There is great absur­di­ty, it is said, in sup­pos­ing, that per­sons pay any respect to hea­then idols, who retain the use of the ancient names of the divi­sions of time. How many thou­sands are there, who know noth­ing of their ori­gin? The com­mon peo­ple of the coun­try know none of the reasons.

When I look at old cus­toms I ask two questions:

  1. The Ele­va­tor rule: could I explain to my pecu­liar­i­ty to a non-Quaker “aver­age Joe” in under two minutes?
  2. The Chris­t­ian rule: could I make the argu­ment that this prac­tice is not just a Quak­er odd­i­ty but some­thing that every faith­ful and earnest Chris­t­ian should con­sid­er adopting?

In these cas­es, thee fails and num­bered days passes.

Let me explain: I can’t real­ly explain why I would use thee with­out going into a expla­na­tion of pre-17th Cen­tu­ry gram­mar, talk­ing about dif­fer­ent forms of sec­ond per­son sin­gu­lar in the his­to­ry of the Eng­lish lan­guage and the reten­tion of the sec­ond per­son sin­gu­lar in most romance lan­guages. By the time I’d be done I’d come off as an over-educated bore.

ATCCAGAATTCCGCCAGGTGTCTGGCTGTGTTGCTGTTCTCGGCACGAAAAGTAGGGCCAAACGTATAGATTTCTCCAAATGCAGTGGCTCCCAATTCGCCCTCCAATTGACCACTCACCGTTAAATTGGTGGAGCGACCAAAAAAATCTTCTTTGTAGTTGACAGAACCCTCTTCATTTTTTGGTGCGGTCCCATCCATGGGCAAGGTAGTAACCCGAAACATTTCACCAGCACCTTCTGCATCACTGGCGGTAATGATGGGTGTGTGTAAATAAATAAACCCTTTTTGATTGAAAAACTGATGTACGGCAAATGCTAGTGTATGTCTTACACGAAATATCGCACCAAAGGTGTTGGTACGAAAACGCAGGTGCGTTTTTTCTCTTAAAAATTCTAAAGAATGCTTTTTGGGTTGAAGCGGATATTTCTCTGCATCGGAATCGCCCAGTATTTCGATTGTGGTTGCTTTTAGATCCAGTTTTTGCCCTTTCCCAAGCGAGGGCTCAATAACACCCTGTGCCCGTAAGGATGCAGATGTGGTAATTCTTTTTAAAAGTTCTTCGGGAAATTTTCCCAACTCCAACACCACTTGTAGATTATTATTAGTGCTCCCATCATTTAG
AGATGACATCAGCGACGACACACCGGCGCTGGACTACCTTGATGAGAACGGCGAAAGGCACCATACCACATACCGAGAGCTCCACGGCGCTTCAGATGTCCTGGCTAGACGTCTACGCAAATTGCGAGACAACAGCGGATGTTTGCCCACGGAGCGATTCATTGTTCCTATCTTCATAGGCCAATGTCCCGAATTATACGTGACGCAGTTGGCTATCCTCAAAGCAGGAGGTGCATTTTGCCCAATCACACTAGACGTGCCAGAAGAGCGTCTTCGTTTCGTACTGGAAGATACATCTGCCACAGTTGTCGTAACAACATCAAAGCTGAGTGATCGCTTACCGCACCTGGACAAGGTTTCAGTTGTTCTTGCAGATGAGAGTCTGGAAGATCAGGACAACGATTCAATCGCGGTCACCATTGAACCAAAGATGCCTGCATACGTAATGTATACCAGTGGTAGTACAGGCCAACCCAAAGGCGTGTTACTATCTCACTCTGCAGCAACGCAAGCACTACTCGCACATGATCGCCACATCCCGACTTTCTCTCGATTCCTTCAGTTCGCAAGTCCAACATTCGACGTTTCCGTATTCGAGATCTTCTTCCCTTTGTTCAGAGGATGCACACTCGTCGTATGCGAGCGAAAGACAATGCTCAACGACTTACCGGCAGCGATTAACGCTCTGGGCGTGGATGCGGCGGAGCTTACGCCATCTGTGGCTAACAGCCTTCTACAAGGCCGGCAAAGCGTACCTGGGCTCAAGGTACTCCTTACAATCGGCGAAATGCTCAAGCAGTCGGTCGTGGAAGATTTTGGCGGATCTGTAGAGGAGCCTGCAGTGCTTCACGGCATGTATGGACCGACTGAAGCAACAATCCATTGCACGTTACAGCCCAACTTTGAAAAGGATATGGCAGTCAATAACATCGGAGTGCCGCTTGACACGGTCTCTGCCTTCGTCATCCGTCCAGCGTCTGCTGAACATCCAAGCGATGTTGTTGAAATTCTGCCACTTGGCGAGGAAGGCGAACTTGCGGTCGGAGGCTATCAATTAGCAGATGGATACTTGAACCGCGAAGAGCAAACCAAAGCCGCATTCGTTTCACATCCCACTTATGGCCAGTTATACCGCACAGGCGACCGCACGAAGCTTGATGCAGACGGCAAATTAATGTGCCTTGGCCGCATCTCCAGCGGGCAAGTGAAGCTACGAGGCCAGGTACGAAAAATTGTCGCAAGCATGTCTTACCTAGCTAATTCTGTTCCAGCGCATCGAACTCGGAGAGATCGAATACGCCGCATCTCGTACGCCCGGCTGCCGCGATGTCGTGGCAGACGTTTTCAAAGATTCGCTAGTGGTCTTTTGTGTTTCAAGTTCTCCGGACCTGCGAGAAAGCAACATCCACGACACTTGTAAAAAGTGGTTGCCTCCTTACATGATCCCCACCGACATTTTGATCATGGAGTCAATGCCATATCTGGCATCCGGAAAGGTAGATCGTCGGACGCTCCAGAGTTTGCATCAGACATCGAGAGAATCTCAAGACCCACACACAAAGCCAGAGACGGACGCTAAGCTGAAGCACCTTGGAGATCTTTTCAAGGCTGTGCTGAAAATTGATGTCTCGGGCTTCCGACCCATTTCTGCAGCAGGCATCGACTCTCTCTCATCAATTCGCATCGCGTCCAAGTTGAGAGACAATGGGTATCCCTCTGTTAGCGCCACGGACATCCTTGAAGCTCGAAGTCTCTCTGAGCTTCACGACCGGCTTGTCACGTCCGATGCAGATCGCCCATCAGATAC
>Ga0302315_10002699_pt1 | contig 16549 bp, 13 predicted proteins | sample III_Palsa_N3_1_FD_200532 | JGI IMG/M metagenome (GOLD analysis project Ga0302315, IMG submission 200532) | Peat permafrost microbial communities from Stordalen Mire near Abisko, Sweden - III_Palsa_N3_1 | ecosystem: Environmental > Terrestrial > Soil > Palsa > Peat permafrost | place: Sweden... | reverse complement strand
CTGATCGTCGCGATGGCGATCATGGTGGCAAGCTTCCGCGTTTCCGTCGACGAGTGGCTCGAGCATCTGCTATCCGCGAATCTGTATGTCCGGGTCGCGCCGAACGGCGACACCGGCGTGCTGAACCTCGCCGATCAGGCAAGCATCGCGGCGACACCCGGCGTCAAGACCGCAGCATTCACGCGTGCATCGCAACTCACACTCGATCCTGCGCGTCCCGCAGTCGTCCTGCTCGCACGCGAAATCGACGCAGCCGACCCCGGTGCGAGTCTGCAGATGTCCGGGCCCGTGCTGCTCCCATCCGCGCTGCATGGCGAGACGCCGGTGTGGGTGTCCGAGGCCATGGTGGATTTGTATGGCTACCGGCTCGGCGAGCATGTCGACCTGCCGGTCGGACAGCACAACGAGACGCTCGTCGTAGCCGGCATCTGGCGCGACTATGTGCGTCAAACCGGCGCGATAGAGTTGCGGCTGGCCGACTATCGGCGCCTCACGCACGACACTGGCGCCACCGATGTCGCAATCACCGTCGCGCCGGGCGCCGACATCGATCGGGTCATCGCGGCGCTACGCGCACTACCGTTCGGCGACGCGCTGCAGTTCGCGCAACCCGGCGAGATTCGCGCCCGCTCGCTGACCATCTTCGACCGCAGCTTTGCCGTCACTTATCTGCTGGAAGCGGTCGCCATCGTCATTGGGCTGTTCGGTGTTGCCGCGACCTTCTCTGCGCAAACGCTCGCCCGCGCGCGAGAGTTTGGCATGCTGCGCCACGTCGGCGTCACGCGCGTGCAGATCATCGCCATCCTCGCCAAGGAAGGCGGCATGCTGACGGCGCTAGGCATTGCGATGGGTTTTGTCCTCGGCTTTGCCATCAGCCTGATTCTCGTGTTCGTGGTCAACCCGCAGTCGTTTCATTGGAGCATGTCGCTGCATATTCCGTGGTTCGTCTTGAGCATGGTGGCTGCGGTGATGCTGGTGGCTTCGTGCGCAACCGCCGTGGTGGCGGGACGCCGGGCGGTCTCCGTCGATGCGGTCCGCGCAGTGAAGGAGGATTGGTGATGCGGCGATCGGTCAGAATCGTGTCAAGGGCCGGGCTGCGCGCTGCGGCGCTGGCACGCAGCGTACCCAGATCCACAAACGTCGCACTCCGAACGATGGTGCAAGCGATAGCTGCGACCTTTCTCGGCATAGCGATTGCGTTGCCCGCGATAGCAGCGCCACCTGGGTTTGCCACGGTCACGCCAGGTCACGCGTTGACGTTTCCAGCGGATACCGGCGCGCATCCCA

In con­trast I can say “Wednes­day is named after the Norse god Woden, Thurs­day after Thor, Jan­u­ary after the Roman Janus, etc., and as a one-God Chris­t­ian I don’t want to spend my days invok­ing their names con­stant­ly.” A one-sentence expla­na­tion works even in mod­ern Amer­i­ca. I’ll still be seen as an odd duck (noth­ing wrong with that) but at least peo­ple will leave the con­ver­sa­tion know­ing there’s some­one who thinks we real­ly should be seri­ous about only wor­ship­ping one God: mis­sion accom­plished, really. 

I know faith­ful Friends who do use thee. I’m glad they do and don’t want to double-guess their lead­ings. But for me the test of keep­ing it real (which I think is a ancient Quak­er prin­ci­ple) means hold­ing onto odd­i­ties that still point to their origins.